October 5, 2011 in Academic Support Spotlight | Permalink | Comments (0) | TrackBack (0)

Tuesday, October 4, 2011

Essay Exam Answering Tip #10411 - Avoid Expository Writing

In law school, as well as in the practice of law, you will have many opportunities to demonstrate your skills at many types of writing. One type of writing you will need to use from time to time is expository writing. Expository writing is a rhetorical mode of writing in which the purpose of the author is to inform, explain, describe, or define his or her subject to the reader.

However, when answering law school essay exam questions, you are called upon to demonstrate a different type of writing. Exams are opportunities to show your professor your skills of resolving legal problems by identifying issues, stating concise rules that will be used to resolve the problems, then applying your analytical talents to reason to conclusions. That requires a departure from expository writing.

By way of example, in order to prove a negligence claim, a plaintiff must provide evidence of several elements, one of which is the existence of a “duty” on the part of the defendant to act with reasonable care in relation to the plaintiff. The following is unnecessary in an essay response:

“Duty” can serve as a touchstone when trying to understand the essence of the concept of negligence. The notion of duty appears to be a universal keystone in legal systems throughout the world. In civilized societies, all human action is conformable to the law, which members of each society are required to obey. Duty may be obliged by law or by contract. When imposed by law, a duty is an obligation requiring the actor to conform to a certain standard of conduct for protection of others against unreasonable risks. The word “duty” is used throughout the Restatement of Torts to denote the fact that the actor is required to conduct himself in a particular manner; if he does not do so he runs the risk of becoming subject to liability to another to whom the duty is owed for any injury sustained by such other, of which that actor’s conduct is an actual and proximate cause. 

From an essay-writing standpoint (outside of law school) this may be a fine paragraph. Including it in an expository writing could be helpful. Although introductory explanations, historical justifications, moral discussions, and segue paragraphs tend to round out good collegiate expository writing, these are not hallmarks of good law school essay exam writing.

{This “tip” is one of a continuing series.  Law school academic professionals are authorized to use this material in their work however they choose – and law students who read these tips are encouraged to integrate them into their practice sessions. To see where this tip fits in the grand schema: Click here.} (djt)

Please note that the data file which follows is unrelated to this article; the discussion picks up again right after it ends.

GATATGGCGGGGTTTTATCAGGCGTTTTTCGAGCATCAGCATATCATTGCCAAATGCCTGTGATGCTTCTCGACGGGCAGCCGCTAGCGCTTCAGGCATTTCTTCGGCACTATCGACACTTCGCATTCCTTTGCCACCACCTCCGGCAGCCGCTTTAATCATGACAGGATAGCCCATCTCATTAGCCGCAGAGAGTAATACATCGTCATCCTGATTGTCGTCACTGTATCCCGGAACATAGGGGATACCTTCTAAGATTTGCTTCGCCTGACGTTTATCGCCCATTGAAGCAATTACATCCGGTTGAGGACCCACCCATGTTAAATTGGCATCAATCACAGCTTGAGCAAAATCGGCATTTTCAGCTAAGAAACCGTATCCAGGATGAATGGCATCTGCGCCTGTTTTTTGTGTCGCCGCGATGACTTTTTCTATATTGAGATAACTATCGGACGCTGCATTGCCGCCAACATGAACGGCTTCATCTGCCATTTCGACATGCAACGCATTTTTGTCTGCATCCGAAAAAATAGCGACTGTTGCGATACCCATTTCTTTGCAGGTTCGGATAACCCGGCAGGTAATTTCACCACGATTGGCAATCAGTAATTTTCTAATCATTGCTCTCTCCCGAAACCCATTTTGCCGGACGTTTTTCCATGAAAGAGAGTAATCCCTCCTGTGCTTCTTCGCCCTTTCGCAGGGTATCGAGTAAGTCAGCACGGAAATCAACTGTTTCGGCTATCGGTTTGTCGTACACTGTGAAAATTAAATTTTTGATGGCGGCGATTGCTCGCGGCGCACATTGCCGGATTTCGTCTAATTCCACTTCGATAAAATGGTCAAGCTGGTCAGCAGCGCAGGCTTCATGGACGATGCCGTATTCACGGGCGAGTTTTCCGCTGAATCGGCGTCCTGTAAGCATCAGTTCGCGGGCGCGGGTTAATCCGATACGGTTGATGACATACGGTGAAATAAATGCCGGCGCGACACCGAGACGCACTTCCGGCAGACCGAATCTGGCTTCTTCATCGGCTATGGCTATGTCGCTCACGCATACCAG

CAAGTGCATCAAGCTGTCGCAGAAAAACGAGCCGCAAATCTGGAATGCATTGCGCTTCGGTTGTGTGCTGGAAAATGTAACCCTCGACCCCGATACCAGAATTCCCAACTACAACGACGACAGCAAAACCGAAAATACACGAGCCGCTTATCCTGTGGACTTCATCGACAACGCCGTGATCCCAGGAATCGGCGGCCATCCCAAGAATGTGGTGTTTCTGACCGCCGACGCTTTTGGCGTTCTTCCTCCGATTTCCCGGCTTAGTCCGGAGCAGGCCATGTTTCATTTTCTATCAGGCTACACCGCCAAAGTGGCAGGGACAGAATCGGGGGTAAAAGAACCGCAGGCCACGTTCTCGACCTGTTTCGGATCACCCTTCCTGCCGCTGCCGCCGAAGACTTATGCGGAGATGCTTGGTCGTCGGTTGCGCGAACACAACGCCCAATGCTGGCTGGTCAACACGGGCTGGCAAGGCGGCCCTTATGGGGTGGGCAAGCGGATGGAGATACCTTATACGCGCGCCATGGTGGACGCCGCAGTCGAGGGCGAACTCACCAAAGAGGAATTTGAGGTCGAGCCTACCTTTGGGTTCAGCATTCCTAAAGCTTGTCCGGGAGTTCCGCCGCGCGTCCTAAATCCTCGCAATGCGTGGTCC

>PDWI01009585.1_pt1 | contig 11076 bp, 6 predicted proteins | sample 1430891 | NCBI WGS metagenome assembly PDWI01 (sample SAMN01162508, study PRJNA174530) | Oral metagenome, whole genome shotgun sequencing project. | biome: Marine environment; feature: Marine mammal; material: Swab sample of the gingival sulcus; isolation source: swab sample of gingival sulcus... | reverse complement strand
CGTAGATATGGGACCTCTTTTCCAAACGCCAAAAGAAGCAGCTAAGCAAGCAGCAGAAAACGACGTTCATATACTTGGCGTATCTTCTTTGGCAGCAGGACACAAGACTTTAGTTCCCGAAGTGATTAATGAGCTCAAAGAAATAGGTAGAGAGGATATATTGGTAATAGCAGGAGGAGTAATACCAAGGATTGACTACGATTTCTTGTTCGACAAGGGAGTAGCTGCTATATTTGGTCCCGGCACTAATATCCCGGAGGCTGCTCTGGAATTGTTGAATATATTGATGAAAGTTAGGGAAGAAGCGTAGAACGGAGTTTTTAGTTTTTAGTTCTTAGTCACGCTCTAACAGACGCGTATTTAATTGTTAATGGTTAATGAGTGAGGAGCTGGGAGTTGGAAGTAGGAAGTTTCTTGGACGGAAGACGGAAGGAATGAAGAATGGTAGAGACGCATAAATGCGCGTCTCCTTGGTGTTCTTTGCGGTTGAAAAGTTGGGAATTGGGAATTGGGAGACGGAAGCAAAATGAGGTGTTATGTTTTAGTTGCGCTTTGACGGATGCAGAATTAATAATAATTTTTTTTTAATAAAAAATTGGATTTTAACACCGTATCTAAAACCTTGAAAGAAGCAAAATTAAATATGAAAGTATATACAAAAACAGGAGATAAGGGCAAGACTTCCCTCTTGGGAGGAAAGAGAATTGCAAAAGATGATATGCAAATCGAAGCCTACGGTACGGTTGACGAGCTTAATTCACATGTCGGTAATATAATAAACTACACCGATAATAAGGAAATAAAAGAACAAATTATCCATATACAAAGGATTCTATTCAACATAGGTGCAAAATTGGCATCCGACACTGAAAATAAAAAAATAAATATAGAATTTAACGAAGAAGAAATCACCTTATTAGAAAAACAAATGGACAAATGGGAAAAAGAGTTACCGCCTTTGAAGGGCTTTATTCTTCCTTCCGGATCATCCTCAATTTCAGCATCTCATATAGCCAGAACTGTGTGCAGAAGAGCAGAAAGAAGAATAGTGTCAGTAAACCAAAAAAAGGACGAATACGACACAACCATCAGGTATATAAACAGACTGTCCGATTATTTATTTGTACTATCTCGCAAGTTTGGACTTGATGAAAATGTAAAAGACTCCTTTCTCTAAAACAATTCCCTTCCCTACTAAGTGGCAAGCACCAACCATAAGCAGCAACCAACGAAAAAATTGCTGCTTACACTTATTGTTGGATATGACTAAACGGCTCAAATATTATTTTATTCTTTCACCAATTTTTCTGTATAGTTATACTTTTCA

October 4, 2011 in Advice, Writing | Permalink | Comments (0) | TrackBack (0)

Macey Edmondson joins the Ole Miss School of Law

Macey3 
Macey Edmondson is the Acting Dean for Student Affairs at The University of Mississippi School of Law.  She received her J.D. in 2001 from The University of Mississippi School of Law and is currently a Doctoral Candidate in the Leadership and Higher Education program.  Edmondson oversees orientation, graduation, students with disabilities, and student organizations.   

We are delighted to have Macey join the ASP community!


October 4, 2011 in Academic Support Spotlight | Permalink | Comments (0) | TrackBack (0)

Monday, October 3, 2011

Welcome Kathleen Dombrow to Whittier Law

Kathleen Dombrow is a new Graduate Fellow in Academic Support at Whittier. She received her J.D. degree cum laude from Chapman University School of Law. While at Chapman Law, she served as a Dean’s Fellow for Legal Research and Writing. She then entered private practice focusing on Family Law.  More information on Kathleen can be found on the Whittier web pages here: Kathleen Dombrow Profile.

Please welcome Kathleen to ASP work when you see her at an ASP event!

October 3, 2011 in Academic Support Spotlight | Permalink | Comments (0) | TrackBack (0)

Sunday, October 2, 2011

Job, career, or calling?

Stephanie West Allen's Idelawg blog had a post this past week with a link to an article in the Los Angeles Lawyer written by Timothy A. Tosta on the subject in the title line of this posting: Job, calling, or career article .  It is a thoughtful article on how as lawyers we make a choice to have our practice of law amount to just being a job or career or amount to much more as our calling. 

As ASP'ers, we can assist our students in not only learning how to study more effectively but also in thinking about where they want to be in their lives in the future.  How will the practice of law define their lives?  Their beginning to think about that bigger question now will help them remember to continue to refine the answer later.  (Amy Jarmon)

October 2, 2011 in Miscellany, Stress & Anxiety | Permalink | Comments (0) | TrackBack (0)